Mutilated crucifix, recovered from the church of San Martì de Palafrugell (Catalonia) set on fire during the Civil War in Spain (1936-1939).
In 1931 King Alfonso XIII left Spain, voluntarily going into exile, due to pressure from political parties hostile to him following the defeat of his candidates in local elections held the year before. Thus the second Spanish republic was born, with Niceto Alcalá-Zamora y Torres as president, which in the first general elections of that year saw the clear victory of a front formed by republicans and socialists.
The policy of the new government, aimed at transforming the country with profound social reforms, was characterised from the outset by a climate saturated with anti-clericalism accompanied by explosions of anti-religious fury, inspired and organised by anarchists and radical socialists and tolerated by the government. Andrea Riccardi writes in his book ‘The Century of Martyrdom’: ‘In the 1920s the Church was considered one of the pillars of Spanish society, so much so that it appeared internal to the monarchical regime and an authoritarian conception of political life. Obviously, not all of the Spanish Church thought its future necessarily within the monarchical framework, or at least was not committed to restoring it, as shown by the respectful attitude of a good part of the ecclesiastical hierarchy towards constituted authority.” However, the political change taking place was accompanied by a climate of confrontation with all forces perceived as conservative, thus including the Church. The contrast was, moreover, fuelled by the strong anarchist and even anti-religious tradition rooted in the country, the growth of trade union organisations and socialist demands, and the desperate situation of millions of Spanish citizens plagued by extreme poverty; only 90 families owned the vast majority of land, which was generally poorly utilised.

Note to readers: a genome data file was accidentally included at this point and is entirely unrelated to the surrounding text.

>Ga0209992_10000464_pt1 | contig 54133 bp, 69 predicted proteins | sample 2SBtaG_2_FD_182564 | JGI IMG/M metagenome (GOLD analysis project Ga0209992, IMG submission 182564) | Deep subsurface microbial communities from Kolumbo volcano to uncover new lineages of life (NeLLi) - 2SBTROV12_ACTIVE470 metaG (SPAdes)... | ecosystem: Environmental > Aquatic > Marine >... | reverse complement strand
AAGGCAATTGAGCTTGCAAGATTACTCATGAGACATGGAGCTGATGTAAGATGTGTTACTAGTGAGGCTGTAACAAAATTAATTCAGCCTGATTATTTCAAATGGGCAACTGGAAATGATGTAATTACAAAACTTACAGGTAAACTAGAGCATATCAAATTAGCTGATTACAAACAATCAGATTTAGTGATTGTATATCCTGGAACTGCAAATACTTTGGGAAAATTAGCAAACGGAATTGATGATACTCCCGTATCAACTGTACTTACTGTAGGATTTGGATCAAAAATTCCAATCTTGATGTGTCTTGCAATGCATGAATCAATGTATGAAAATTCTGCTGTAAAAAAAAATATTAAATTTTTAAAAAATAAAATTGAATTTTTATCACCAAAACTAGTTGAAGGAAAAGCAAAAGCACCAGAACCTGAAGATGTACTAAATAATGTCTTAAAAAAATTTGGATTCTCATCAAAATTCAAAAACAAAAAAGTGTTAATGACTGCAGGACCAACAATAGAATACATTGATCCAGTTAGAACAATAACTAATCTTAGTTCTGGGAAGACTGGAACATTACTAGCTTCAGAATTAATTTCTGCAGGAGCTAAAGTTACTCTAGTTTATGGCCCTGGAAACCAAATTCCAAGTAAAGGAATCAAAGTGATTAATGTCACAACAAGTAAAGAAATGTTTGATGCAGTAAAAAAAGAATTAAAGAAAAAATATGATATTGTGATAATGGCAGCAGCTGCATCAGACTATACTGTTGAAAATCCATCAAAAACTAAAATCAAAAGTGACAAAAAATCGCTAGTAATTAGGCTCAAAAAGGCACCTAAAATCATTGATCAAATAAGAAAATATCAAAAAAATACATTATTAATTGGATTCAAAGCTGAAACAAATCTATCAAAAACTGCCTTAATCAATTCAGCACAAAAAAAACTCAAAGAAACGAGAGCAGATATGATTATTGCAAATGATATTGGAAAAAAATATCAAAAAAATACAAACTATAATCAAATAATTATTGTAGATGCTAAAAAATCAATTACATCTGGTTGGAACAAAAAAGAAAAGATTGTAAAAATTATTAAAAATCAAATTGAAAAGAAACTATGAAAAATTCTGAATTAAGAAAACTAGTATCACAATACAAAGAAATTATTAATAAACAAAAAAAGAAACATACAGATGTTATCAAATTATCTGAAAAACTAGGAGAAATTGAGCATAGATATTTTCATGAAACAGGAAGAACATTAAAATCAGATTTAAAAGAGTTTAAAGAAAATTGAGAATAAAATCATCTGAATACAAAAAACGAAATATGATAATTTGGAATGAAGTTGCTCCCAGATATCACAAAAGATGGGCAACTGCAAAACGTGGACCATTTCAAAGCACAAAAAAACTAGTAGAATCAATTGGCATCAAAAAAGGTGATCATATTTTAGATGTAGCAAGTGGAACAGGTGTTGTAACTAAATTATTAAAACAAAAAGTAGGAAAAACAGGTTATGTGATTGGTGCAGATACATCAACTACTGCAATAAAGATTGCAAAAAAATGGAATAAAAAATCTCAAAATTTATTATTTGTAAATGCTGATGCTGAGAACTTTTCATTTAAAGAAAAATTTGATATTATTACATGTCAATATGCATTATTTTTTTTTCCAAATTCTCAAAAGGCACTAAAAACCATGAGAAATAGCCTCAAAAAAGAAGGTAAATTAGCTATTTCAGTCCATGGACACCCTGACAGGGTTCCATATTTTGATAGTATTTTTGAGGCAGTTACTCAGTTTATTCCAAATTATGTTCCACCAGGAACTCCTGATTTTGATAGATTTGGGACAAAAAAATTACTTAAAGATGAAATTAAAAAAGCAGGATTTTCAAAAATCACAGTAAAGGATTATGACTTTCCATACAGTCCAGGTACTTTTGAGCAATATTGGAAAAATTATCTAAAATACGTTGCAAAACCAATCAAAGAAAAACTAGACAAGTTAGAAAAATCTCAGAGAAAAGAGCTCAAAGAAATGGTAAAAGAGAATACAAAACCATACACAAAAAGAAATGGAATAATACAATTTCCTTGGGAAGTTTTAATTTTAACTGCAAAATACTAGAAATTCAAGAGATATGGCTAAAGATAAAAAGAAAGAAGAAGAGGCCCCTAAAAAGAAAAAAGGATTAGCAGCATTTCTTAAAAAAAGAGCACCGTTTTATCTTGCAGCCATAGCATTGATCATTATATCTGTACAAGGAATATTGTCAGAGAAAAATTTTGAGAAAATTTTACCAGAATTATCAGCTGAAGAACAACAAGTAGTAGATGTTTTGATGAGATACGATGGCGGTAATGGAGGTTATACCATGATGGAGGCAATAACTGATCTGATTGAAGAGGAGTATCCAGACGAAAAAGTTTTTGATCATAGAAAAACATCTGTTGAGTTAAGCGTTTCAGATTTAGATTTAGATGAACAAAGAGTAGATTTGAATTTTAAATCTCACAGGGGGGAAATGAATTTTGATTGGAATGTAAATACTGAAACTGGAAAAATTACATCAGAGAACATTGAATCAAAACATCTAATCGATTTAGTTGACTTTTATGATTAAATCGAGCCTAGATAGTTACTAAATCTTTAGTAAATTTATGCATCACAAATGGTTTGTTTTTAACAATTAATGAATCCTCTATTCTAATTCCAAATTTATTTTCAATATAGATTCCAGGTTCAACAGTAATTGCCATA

The general elections of 1933 saw the victory of a centre-right coalition. Against the new government on 8 December 1933, anarchist uprisings broke out all over Spain, which saw particularly violent strikes, assaults on the Guardia Civil barracks and the procured derailment of the Barcelona-Seville train.
Starting in January 1934, the new (centre-right) government began to suspend some of the reforms initiated in the previous two years such as the agrarian reform. After a series of governmental crises, the elections of 16 February 1936 saw the victory of the Popular Front (Frente Popular), composed of left-wing parties. Following the victory, new violence was unleashed in the country, partly due to the left-wing forces who, in the euphoria of victory, attacked the private properties of the wealthy and churches. The exacerbation of the anti-religious climate described above gave rise to a veritable religious persecution, which led to the destruction of 70% of Spanish churches and the murder of almost ten thousand people, including 13 bishops, 4,184 priests and seminarians, 2,365 religious, 283 nuns and several thousand lay people of both sexes, the number of which it is impossible to specify, however.
As is known, the general chaos that characterised Spain at that time was the spring that favoured the rise, first military and then political, of dictator Francisco Franco.